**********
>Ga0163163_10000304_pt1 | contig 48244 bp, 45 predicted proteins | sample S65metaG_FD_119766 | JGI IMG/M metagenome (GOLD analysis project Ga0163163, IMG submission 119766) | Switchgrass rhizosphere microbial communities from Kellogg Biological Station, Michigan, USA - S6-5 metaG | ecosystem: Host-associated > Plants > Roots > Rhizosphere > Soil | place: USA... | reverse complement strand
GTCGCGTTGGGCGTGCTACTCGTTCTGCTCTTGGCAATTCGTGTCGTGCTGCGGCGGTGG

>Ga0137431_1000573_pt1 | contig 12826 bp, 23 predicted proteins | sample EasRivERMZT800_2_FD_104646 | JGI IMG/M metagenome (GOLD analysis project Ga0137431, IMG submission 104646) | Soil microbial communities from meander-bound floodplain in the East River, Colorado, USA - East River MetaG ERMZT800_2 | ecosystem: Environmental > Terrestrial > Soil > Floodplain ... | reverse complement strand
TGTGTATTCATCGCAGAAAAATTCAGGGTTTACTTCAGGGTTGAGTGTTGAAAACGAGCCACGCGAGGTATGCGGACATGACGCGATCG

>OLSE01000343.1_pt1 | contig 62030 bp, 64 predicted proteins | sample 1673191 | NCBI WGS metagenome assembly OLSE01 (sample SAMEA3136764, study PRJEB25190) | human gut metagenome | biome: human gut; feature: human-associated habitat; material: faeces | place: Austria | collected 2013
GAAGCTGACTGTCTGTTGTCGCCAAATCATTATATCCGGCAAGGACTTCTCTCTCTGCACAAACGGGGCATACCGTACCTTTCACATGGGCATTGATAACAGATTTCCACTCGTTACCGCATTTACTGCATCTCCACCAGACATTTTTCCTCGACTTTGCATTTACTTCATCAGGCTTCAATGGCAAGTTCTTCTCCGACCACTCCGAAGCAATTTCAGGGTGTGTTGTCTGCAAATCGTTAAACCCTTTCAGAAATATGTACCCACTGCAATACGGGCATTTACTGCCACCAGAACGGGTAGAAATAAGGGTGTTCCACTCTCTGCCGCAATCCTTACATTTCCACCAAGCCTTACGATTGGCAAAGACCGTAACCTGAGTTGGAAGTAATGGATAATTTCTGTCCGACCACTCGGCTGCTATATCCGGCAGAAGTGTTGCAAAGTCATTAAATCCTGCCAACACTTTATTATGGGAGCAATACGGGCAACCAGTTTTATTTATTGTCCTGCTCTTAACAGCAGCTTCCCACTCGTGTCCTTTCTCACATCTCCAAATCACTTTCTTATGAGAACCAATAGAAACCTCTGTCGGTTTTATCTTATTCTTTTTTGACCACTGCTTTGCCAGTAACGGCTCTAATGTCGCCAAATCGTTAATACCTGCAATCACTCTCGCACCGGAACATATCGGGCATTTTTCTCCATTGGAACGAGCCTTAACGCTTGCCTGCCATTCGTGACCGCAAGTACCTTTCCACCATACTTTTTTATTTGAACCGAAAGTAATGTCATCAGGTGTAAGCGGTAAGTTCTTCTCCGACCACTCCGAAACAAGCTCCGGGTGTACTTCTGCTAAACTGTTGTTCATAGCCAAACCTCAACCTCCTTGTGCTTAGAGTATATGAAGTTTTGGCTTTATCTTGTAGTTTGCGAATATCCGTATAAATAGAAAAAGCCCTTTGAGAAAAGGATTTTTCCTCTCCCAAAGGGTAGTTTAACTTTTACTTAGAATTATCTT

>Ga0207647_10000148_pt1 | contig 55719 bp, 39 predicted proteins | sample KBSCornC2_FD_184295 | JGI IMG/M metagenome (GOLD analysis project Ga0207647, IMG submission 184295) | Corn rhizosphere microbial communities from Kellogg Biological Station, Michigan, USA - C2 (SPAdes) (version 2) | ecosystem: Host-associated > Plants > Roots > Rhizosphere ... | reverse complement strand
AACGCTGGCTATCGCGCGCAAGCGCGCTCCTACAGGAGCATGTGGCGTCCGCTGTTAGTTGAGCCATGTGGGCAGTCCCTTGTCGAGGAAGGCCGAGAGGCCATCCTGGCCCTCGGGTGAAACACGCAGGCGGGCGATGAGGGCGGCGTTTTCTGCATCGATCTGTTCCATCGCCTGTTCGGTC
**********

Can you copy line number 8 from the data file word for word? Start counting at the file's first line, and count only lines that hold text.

AACGCTGGCTATCGCGCGCAAGCGCGCTCCTACAGGAGCATGTGGCGTCCGCTGTTAGTTGAGCCATGTGGGCAGTCCCTTGTCGAGGAAGGCCGAGAGGCCATCCTGGCCCTCGGGTGAAACACGCAGGCGGGCGATGAGGGCGGCGTTTTCTGCATCGATCTGTTCCATCGCCTGTTCGGTC